Trying to calculate the number of colors has been a fascination for mathematicians, physicians and artists for centuries. While the simplest answer to the above question would be ‘infinite’, the subject is a lot more complicated than that. Does color really exist or is it just a perception? If it is only a perception, can all of us distinguish a similar number of colors? Do culture and language play a role in the perception of color? Is color subjective?
Simply put, colors don’t really exist because they are perceptions. Color is not inherent in objects; it is actually light that is reflected or absorbed by objects and the manner in which the human brain perceives this light. In scientific terms, color is the range of light in the visible spectrum that the human eye can see.
Colors are perceived and processed by the human eye through a physical process: Light rays contain color and they consist of electromagnetic waves spreading from any source. When these rays touch an object, the object reflects or emits some of the rays. This electromagnetic radiation stimulates the photoreceptor cells in the eyes and the light that the object reflects is in turn perceived (seen) as color. The reflection can be altered by the object’s own properties as well as the amount of light that exists in the setting.
What all this means is that color does not ‘exist’ in the real sense. If there is no light, then there would be no color. This is why scientists consider black as the absence of any color while artists see it as the darkest color.
While an infinite number of colors exist, color systems are designed to display a certain number of colors. So how many RGB colors exist? And how many hex colors are there? The answer to both of the questions is the same: 2563, which is 16,777,216.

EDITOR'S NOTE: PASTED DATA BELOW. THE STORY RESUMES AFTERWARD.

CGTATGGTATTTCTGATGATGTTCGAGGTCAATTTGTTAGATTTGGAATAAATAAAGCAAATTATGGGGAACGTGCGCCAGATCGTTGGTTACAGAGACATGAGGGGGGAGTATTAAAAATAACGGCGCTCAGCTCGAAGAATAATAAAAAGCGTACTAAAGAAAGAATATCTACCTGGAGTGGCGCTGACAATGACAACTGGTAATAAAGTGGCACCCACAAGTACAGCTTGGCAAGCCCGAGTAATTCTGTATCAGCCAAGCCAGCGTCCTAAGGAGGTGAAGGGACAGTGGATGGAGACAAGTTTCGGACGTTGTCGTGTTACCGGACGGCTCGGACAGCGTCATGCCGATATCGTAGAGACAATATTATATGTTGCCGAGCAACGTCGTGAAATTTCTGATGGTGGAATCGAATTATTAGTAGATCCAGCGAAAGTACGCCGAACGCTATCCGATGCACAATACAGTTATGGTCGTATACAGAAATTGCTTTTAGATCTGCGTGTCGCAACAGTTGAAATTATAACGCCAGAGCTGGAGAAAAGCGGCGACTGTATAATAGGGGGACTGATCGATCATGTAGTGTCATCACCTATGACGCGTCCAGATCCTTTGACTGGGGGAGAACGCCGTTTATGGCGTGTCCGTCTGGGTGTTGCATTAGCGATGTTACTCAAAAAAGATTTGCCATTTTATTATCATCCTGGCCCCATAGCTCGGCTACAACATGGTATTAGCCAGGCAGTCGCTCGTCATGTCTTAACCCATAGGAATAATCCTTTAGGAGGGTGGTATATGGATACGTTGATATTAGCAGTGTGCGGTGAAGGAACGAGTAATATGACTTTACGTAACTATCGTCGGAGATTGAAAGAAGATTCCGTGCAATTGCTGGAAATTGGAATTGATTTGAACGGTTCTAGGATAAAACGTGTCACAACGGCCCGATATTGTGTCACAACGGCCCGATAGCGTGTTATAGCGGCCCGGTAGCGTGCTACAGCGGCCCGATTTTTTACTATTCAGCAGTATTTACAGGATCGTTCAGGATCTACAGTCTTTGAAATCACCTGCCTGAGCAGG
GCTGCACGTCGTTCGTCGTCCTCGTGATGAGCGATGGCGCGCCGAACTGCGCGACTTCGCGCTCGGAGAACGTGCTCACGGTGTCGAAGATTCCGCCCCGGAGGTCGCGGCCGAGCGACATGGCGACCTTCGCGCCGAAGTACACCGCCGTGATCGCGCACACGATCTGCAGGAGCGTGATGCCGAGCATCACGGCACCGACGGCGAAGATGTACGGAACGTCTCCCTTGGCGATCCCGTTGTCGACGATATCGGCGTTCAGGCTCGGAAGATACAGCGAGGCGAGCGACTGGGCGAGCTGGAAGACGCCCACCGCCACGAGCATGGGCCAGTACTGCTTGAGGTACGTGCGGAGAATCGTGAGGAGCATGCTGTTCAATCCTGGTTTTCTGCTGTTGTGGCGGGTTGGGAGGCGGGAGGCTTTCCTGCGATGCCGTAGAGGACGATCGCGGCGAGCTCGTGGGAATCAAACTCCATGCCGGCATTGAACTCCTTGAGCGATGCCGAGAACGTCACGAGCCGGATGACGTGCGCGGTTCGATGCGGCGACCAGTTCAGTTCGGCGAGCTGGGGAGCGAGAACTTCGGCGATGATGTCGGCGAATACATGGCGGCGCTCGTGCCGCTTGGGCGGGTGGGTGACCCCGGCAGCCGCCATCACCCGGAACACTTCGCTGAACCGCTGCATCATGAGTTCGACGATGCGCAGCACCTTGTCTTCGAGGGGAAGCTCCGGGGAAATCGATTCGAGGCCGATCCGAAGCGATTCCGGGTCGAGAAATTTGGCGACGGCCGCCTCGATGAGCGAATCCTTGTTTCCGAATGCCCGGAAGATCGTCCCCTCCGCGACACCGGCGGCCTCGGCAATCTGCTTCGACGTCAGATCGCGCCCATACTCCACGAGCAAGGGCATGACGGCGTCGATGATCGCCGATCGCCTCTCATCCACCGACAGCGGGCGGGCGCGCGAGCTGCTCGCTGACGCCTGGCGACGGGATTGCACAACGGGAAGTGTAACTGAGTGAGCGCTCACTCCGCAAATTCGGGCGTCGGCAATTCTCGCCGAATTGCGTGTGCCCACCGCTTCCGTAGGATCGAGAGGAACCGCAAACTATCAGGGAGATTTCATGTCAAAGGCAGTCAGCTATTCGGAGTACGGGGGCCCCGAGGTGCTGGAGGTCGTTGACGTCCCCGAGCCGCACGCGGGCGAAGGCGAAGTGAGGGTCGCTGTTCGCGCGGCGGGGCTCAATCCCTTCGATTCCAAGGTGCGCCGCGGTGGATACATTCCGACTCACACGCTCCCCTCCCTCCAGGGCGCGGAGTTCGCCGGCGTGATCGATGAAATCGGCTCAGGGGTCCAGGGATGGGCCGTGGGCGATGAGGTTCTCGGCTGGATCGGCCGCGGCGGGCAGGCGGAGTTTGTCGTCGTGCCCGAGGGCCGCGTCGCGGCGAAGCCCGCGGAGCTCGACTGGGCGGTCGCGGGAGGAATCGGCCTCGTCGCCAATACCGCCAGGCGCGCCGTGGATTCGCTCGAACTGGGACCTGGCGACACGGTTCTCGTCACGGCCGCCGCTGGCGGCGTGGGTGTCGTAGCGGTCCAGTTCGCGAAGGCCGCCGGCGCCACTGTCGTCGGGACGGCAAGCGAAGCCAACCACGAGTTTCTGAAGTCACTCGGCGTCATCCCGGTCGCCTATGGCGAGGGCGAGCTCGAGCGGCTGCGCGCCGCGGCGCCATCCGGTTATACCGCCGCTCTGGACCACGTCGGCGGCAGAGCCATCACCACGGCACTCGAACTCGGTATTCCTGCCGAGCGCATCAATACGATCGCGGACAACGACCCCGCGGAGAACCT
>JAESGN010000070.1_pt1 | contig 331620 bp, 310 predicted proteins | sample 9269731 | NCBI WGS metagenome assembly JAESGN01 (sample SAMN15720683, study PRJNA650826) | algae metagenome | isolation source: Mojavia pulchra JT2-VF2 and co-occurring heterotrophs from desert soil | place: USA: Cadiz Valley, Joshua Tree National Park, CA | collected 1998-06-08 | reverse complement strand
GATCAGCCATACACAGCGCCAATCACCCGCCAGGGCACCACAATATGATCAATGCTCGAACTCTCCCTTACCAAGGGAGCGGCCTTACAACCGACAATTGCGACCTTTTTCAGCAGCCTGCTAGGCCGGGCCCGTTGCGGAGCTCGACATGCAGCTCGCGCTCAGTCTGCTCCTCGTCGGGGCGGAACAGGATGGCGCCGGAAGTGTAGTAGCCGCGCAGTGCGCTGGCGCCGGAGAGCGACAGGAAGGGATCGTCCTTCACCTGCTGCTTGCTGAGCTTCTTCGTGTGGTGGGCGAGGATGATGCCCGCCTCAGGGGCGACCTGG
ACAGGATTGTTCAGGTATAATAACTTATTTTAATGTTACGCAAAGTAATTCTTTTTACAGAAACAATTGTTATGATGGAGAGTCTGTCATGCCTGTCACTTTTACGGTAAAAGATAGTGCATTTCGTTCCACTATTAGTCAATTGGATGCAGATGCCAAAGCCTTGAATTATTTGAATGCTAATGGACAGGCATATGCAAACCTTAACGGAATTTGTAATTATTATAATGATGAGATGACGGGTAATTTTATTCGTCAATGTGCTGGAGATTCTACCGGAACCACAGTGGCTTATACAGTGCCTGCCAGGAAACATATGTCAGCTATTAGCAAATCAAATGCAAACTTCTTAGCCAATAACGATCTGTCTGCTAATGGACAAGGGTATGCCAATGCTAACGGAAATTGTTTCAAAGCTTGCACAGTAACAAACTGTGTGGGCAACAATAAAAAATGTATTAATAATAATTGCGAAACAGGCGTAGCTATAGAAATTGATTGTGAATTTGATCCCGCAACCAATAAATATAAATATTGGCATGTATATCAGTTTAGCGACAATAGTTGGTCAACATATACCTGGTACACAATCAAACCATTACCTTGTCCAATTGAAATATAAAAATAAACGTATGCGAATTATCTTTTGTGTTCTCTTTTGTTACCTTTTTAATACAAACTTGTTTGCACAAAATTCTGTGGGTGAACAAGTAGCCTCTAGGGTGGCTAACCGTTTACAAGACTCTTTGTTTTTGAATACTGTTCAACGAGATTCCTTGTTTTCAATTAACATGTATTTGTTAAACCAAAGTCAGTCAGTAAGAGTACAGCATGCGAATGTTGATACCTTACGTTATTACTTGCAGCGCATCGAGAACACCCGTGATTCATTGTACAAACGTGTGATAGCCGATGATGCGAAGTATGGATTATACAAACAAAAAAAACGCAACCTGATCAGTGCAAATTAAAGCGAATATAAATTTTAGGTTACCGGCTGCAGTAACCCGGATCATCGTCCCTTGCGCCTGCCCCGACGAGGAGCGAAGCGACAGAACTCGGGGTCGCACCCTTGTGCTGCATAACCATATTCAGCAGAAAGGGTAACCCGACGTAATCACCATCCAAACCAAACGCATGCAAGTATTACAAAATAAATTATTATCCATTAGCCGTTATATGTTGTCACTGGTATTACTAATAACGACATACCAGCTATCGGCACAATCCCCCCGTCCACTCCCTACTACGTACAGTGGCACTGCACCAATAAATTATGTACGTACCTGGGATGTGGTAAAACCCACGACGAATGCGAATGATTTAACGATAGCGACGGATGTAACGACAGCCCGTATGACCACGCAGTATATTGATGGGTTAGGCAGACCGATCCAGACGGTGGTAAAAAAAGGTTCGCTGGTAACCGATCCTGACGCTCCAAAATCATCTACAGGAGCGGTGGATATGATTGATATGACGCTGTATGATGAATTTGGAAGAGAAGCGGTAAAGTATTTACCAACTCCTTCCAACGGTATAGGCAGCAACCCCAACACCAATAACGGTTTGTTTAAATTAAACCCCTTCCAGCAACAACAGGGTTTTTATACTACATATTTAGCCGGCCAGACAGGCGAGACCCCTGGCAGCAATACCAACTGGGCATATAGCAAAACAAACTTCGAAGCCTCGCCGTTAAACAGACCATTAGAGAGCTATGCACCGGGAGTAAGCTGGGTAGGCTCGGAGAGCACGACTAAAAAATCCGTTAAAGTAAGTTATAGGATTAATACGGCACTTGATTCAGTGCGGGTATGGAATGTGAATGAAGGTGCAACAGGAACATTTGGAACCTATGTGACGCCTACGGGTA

This means that in RGB, all red, green and blue have 256 (8bit) values (shades) each. Therefore, RGB displays 256 x 256 x 256 = 16.777.216 colors.
As hex is simply a different kind of notation, the number of colors it displays is the same. In standard #RRGGBB notation, the same number of colors - 16.777.216- can be displayed. Meanwhile, this number is quite beyond the number of colors that the human eye and brain are able to differentiate.
While all light rays contain color, different colors have different wavelengths. The human eye is adept at seeing only light with wavelengths between 380 and 750 nanometers. This is called the visible spectrum. It begins with violet (wavelengths between 380 and 450 nm), shifts to blue, green, yellow, and orange, ending with red (between 590 and 750 nm).
Thus, the color with the longest wavelength that is visible to the human eye is red. The color with the shortest wavelength that the human eye can see is violet. The reason we cannot see ultraviolet is that its wavelength is even shorter than violet. Similarly, infrared cannot be seen by the human eye because its wavelength is longer than red itself.
Meanwhile, colors like pink, fuchsia or brown are not present in the visible spectrum. This is because they are the results of the human eye mixing different colored wavelengths.
In fact, the answer to this question varies from person to person. However, while color perception is subjective, the average human eye is thought to be able to distinguish at most a few million colours. There are also some scientists who put this number at around only a million.
Subjectivity vs. Objectivity: How to Specify Colors?
A study at University of Rochester has determined that individuals tend to perceive colors even when the number of cones in their retinas vary. However, when people are asked to match colors to samples, factors such as light source, noise, age, memory and mood may alter perception. What follows is that subjectivity of color perception makes it complicated to pin down, communicate and compare colors in a standard sample.
This is why more objective methods such as color coordinates and color models have been developed. By assigning numeric values to specific colors, the subjectivity aspect of color perception has been surpassed.